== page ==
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In the current climate, large events must take every possible precaution to protect visitors. For the Euro 2016 football championship, France is employing every available means to assure the safety of players and spectators. To protect against the emerging danger from terrorist drone attacks, France will employ anti-drone technology to restrict and take over the control of any drone breaching strict no-fly zones over the stadiums.

Euro 2016 security chief Ziad Khoury has said that strict no-fly zones will be declared and enforced over all ten stadiums where games will be held as well as training ground for the twenty-four teams participating in the tournament, according to the BBC.

“We’ve noted the general proliferation of drone-usage in society,” Khoury said. “So no-fly zones will be defined over every training ground and every stadium, and in most stadiums and for most matches anti-drone measures — which are quite innovative — will be deployed, working with the state, which will interfere with drones and take control of them if they are spotted.”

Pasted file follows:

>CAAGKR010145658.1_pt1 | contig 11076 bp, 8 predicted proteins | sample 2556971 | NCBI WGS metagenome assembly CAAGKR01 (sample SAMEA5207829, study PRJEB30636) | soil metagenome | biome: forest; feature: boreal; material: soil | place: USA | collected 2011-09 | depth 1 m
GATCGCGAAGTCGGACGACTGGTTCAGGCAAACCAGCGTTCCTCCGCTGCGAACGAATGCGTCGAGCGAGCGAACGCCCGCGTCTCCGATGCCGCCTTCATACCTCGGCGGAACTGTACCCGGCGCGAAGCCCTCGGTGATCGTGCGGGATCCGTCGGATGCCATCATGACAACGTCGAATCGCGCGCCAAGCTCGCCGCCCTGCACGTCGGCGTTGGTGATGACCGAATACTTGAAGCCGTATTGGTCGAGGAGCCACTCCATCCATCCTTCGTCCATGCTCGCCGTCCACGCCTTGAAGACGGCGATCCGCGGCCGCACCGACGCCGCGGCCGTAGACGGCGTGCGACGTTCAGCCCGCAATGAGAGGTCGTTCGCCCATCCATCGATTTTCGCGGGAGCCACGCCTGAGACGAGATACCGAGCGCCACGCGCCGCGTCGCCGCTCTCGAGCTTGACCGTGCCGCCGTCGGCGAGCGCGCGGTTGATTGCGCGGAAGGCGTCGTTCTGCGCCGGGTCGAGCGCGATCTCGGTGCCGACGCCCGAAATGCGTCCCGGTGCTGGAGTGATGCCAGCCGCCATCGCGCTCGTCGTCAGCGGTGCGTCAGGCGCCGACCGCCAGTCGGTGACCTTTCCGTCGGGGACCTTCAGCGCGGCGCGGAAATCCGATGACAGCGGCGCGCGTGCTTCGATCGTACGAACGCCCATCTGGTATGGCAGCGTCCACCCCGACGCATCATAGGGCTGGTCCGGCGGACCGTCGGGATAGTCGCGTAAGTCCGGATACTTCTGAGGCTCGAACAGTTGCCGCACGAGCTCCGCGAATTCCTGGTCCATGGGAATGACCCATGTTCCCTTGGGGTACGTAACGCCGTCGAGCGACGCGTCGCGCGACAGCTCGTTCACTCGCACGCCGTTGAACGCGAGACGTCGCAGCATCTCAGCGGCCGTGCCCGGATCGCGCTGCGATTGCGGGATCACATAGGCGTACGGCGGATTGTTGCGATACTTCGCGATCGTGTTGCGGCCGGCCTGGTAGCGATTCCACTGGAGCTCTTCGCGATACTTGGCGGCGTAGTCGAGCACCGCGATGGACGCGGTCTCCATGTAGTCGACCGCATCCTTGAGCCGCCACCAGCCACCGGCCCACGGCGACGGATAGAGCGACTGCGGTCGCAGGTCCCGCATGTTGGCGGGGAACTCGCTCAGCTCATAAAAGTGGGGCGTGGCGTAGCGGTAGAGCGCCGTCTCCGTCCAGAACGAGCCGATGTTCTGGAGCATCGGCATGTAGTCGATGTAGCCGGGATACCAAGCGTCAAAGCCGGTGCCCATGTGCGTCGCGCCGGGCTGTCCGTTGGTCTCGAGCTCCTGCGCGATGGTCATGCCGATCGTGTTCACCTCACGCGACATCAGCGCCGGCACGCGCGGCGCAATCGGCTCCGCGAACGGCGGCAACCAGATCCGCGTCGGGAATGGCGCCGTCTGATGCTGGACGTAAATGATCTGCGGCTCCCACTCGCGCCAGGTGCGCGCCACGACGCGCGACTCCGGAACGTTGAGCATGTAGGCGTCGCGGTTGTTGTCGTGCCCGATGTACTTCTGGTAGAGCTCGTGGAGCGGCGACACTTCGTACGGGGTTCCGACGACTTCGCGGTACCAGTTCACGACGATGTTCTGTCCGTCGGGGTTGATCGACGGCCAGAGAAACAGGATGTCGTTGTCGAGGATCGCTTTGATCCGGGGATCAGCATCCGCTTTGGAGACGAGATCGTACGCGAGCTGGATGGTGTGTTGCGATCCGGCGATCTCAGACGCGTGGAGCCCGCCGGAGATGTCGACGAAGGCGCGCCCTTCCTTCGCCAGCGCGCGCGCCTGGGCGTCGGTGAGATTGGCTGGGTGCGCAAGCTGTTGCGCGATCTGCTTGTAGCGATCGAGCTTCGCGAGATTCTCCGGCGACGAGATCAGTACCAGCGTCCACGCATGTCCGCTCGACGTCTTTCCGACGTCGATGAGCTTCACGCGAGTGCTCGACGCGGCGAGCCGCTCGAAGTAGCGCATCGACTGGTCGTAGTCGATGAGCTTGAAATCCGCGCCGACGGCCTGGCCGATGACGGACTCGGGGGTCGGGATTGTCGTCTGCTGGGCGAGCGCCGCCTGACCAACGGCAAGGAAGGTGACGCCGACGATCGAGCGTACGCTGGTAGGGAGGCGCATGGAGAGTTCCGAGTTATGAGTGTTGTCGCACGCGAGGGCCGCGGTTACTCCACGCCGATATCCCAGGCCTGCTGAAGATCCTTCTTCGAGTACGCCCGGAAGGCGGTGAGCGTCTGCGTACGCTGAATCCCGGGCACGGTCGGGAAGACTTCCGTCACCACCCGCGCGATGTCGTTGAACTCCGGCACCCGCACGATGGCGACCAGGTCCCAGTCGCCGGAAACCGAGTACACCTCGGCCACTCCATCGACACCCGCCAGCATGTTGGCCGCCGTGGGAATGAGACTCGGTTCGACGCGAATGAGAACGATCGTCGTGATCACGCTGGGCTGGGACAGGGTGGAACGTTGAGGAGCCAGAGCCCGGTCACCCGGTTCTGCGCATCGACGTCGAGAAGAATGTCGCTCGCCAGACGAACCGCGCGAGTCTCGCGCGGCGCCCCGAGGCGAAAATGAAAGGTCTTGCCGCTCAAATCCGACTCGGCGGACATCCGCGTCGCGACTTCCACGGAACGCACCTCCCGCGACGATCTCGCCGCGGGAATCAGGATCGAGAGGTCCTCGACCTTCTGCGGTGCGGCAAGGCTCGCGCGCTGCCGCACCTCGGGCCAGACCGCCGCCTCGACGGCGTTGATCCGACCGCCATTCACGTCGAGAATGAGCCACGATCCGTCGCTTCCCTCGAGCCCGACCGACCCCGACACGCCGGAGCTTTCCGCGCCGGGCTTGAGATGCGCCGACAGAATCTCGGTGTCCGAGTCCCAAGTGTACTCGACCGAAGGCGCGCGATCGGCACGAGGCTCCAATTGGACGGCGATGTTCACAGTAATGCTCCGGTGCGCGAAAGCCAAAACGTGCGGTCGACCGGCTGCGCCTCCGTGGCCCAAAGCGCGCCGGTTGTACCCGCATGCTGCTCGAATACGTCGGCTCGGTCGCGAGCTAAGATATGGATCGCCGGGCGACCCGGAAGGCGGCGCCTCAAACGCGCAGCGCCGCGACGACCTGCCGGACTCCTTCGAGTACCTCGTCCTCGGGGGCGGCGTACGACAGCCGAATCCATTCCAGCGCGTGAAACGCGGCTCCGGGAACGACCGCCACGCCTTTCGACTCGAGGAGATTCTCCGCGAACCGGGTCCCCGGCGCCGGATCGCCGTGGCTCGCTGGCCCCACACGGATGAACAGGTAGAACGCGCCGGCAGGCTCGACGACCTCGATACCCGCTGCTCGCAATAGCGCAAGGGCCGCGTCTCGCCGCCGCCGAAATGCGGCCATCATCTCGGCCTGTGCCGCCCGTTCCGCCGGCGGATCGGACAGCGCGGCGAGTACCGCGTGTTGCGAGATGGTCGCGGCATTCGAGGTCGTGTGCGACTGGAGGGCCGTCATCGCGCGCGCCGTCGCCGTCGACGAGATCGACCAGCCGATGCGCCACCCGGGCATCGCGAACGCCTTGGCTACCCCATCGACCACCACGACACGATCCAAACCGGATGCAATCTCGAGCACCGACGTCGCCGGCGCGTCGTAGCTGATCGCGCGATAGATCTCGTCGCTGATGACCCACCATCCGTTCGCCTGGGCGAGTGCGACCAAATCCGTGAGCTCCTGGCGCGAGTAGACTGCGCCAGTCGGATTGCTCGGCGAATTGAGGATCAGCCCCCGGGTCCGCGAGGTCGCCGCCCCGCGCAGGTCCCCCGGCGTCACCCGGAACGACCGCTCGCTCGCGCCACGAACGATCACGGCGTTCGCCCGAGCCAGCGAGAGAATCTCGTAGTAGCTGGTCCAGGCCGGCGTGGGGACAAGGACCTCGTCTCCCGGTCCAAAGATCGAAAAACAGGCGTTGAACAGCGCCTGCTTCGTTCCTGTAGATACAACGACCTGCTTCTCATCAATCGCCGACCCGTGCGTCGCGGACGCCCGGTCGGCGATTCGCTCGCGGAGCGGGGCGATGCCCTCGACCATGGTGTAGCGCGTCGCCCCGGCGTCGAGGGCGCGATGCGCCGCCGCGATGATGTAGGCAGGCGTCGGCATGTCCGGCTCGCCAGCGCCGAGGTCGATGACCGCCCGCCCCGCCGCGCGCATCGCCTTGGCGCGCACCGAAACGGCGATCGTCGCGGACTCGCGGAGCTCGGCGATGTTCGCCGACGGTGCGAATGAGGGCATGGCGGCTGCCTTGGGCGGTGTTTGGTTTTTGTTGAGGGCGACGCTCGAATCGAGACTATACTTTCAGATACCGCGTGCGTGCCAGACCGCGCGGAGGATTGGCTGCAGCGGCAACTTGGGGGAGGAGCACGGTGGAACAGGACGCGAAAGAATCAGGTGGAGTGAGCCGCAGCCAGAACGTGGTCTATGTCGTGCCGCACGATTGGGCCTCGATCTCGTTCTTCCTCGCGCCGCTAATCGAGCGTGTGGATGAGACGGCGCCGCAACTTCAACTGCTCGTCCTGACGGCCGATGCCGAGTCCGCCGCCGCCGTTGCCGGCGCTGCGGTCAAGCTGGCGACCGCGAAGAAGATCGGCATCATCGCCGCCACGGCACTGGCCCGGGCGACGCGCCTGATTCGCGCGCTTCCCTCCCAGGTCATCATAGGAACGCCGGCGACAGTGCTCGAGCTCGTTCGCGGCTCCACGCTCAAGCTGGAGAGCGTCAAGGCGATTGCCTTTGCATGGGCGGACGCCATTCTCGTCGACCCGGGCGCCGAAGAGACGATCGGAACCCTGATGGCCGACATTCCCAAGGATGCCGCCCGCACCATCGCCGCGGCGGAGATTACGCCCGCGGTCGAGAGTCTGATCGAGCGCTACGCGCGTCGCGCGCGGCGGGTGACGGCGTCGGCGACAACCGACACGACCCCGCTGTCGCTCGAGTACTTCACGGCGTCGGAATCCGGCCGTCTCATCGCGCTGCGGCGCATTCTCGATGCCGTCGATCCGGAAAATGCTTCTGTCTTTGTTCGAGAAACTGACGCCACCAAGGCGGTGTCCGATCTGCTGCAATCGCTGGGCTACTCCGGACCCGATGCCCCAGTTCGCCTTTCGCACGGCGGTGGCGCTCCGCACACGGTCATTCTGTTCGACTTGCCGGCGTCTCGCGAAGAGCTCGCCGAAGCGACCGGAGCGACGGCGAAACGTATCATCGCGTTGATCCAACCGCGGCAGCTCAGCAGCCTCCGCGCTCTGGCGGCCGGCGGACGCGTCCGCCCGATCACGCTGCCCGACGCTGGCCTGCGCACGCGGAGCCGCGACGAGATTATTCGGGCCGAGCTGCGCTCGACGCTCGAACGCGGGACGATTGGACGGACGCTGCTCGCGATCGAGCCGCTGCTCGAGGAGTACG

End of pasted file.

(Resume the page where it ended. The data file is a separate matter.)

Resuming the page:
French security forces have been training in preparation for the possibility of drones being used to spread chemical agents over crowded areas. French police conducted a practice drill in Saint-Etienne, one of the Euro 2016 locations, in April. In the drill, police practiced a scenario with a drone carrying chemical arms plunging into Geoffroy Guichard Stadium to attack spectators.

Khoury doesn’t expect that this sort of scenarios will actually occur, but he says that when preparing for an “event of this size, you must imagine all scenarios, even the most unlikely.” Intelligence services have no specific information about an attack of this kind being planned, but it’s better to be prepared, he said.

“The idea is not to destroy the drones, because there could be collateral damage, notably if they crashed into the public. It is to prevent them from flying over the stadiums and perhaps to arrest their pilots,” Khoury said.